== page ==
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class+12+lecture_posted - Sensation and Perception Class...

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Sensation and Perception Class XII: Hearing Physiology
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Hearing: Physiology and Psychoacoustics 9
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What Is Sound? Sounds are created when objects vibrate Vibrations of an object cause molecules in the object’s surrounding medium to vibrate as well, which causes pressure changes in the medium
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Figure 9.1 The pattern of pressure fluctuations of a sound stays the same as the sound wave moves away from the source, but the amount of pressure change decreases with distance
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What Is Sound? Sound waves travel at a particular speed Depends on the medium Example: Speed of sound through air is about 340 meters/second, but speed of sound through water is 1500 meters/second
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What Is Sound? Physical qualities of sound waves: Amplitude : The magnitude of displacement of a sound pressure wave Intensity : The amount of sound energy falling on a unit area Frequency : For sound, the number of times per second that a pattern of pressure repeats
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What Is Sound? Units for measuring sound: Hertz (Hz): A unit of measure for frequency. One Hz equals one cycle per second Decibel (dB): A unit of measure for the physical intensity of sound Decibels define the difference between two sounds as the ratio between two sound pressures Each 10:1 sound pressure ratio equals 20 dB, and a 100:1 ratio equals 40 dB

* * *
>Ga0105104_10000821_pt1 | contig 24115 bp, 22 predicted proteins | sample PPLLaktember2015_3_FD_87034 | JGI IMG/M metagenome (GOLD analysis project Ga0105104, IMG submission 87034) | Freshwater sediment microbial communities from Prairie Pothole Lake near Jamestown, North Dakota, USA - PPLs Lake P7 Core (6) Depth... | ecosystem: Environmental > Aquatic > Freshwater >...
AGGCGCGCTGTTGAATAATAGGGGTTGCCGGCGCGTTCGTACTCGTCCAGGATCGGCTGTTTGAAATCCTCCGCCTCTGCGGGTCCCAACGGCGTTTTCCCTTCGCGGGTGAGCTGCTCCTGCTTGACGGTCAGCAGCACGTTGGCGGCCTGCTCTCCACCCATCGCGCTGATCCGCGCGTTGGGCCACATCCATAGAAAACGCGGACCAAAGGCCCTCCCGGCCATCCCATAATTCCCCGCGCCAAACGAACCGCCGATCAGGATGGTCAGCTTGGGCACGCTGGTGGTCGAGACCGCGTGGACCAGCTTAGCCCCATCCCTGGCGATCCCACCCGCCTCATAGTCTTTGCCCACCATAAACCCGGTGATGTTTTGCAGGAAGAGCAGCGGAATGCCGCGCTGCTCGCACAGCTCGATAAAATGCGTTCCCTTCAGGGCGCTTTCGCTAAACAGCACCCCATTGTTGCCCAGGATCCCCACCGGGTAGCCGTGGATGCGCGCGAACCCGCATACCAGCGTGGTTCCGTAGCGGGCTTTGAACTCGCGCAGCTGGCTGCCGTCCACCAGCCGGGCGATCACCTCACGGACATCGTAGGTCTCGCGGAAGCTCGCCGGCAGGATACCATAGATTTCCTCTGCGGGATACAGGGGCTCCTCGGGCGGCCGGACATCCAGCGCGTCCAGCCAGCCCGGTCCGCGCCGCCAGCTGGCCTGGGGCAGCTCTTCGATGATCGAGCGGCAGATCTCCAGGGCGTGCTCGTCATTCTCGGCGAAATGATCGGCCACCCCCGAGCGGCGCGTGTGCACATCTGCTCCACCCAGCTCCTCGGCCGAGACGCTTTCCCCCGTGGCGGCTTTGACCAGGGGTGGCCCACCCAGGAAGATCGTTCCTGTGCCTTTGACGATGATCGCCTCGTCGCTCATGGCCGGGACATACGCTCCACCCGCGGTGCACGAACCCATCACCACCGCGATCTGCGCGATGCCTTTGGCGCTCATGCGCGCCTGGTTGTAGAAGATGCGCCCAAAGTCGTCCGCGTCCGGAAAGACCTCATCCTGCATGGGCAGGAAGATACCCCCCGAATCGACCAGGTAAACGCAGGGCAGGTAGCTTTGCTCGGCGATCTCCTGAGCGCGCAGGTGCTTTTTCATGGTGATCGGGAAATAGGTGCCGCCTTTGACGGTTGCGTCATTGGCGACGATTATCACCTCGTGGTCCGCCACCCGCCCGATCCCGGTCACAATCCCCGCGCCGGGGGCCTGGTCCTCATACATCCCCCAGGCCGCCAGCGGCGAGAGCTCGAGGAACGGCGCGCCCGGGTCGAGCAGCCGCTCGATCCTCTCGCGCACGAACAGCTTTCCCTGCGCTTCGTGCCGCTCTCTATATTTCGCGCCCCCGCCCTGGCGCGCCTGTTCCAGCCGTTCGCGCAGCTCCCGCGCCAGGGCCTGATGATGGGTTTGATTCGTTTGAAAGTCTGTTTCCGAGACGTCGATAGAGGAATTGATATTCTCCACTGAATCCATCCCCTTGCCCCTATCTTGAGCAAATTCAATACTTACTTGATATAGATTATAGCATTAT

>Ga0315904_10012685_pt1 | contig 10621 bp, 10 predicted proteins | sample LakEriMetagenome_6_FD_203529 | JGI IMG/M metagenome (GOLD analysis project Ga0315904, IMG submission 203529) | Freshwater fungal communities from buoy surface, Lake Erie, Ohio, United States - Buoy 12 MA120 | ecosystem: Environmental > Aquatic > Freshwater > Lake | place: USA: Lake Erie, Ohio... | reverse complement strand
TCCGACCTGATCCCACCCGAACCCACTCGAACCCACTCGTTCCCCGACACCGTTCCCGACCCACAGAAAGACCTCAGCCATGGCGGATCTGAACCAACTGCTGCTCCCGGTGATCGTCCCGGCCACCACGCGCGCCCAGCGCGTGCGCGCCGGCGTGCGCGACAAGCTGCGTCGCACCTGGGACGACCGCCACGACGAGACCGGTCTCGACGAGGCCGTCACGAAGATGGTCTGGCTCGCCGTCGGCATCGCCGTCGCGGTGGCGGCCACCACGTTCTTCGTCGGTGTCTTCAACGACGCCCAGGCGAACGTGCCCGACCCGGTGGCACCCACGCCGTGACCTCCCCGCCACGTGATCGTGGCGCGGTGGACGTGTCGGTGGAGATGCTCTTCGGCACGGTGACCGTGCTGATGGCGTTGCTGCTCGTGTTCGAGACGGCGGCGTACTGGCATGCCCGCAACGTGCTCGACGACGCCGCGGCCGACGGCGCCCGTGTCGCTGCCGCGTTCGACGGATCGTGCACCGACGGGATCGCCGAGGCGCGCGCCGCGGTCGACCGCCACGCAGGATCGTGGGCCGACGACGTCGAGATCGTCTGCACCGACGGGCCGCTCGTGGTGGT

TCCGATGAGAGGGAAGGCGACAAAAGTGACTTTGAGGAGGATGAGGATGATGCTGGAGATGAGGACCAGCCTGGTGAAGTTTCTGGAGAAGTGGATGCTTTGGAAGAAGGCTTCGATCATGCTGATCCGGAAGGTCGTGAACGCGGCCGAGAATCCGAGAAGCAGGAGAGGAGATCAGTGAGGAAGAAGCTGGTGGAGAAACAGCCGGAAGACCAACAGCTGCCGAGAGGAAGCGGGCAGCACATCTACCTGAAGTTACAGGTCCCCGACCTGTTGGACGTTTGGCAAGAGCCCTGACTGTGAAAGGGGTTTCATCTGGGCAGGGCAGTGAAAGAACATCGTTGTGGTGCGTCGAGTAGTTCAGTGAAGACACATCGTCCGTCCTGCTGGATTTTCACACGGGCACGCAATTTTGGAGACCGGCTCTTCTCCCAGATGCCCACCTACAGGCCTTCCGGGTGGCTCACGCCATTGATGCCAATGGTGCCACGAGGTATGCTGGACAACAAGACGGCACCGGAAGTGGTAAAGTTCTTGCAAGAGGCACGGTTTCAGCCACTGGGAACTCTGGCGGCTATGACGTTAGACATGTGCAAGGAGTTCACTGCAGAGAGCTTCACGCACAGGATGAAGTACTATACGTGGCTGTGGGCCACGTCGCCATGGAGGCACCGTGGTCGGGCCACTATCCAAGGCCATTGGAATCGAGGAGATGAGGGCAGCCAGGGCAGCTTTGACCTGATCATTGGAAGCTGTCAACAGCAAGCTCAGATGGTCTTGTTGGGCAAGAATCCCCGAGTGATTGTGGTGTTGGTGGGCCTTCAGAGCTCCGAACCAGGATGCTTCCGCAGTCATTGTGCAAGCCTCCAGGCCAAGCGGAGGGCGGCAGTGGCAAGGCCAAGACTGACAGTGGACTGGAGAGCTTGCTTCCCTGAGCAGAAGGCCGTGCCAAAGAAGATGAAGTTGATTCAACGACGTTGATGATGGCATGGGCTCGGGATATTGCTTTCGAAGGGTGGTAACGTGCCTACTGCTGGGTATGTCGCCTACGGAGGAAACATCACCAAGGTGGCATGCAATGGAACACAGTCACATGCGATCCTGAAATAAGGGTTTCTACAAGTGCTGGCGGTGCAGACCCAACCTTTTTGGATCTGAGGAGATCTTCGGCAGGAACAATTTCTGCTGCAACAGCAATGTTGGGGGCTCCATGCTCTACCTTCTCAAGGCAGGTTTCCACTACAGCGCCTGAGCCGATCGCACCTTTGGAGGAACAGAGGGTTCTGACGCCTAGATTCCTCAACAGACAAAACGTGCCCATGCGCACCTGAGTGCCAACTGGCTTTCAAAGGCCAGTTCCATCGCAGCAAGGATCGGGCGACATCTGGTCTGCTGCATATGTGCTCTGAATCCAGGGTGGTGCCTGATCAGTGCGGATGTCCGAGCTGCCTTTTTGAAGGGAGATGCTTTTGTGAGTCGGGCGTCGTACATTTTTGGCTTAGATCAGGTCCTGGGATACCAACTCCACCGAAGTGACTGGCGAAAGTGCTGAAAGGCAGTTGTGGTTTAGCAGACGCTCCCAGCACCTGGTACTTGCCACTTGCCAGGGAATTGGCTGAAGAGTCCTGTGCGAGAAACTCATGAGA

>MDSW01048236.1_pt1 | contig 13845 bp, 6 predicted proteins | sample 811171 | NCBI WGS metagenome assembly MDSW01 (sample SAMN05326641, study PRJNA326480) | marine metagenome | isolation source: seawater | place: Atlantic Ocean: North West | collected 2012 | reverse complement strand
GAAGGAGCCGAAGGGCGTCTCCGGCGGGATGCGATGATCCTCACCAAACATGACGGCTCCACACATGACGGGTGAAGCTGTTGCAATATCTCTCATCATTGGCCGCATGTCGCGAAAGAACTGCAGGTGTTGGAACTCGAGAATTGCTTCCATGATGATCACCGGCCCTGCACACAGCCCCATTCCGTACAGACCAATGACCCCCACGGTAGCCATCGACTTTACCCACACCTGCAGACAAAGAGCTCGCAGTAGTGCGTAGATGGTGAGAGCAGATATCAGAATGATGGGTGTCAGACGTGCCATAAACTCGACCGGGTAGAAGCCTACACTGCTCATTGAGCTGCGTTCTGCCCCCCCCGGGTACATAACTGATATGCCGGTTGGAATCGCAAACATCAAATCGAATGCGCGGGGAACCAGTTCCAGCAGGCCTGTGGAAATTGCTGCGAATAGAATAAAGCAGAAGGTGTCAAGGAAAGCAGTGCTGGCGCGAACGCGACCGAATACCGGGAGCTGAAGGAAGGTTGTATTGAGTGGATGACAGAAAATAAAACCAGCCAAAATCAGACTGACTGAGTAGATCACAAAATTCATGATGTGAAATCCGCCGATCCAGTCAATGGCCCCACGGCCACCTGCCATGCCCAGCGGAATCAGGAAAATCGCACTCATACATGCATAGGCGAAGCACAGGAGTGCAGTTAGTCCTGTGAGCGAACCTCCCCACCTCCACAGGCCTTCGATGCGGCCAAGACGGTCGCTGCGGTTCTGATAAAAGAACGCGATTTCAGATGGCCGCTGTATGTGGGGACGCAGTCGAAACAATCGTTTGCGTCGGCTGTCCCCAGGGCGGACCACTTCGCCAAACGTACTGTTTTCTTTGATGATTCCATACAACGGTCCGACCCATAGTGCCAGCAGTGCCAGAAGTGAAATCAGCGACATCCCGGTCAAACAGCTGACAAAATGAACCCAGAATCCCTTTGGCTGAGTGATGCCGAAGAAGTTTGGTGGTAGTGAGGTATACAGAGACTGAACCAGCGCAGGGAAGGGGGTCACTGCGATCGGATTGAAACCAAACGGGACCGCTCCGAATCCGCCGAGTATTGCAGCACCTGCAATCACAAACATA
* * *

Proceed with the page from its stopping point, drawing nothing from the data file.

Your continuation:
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What Is Sound? Psychological qualities of sound waves: Loudness : The psychological aspect of sound related to perceived intensity or magnitude Pitch : The psychological aspect of sound related mainly to the fundamental frequency
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What Is Sound? Frequency is associated with pitch Low-frequency sounds correspond to low pitches Example: Low notes played by a tuba High-frequency sounds correspond to high pitches
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Figure 9.2 Sound waves are described by the frequency and amplitude of pressure fluctuations
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What Is Sound? Human hearing uses a limited range of frequencies (Hz) and sound pressure levels (dB)
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What Is Sound? Humans can hear across a wide range of sound intensities Ratio between faintest and loudest sounds is more than 1:1,000,000 In order to describe differences in amplitude, sound levels are measured on a logarithmic scale, in decibels (dB) Relatively small decibel changes can correspond to large physical changes For example: An increase in 6 dB corresponds to a doubling of the amount of pressure
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Figure 9.4 Sounds that we hear in our daily environments vary greatly in intensity
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What Is Sound? One of the simplest kinds of sounds: Sine waves, or pure tone Sine wave : The waveform for which variation as a function of time is a sine function Period : The time required for one cycle of a repeating waveform Phase : The relative position of two or more sine waves There are 360 degrees of phase across one period
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Figure 9.5 A sine wave is a circular motion extended over time
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What Is Sound? Sine waves are not common in everyday sounds
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This note was uploaded on 11/17/2011 for the course PSYCHOLOGY 830:301 taught by Professor Staff during the Spring '10 term at Rutgers.

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class+12+lecture_posted - Sensation and Perception Class...

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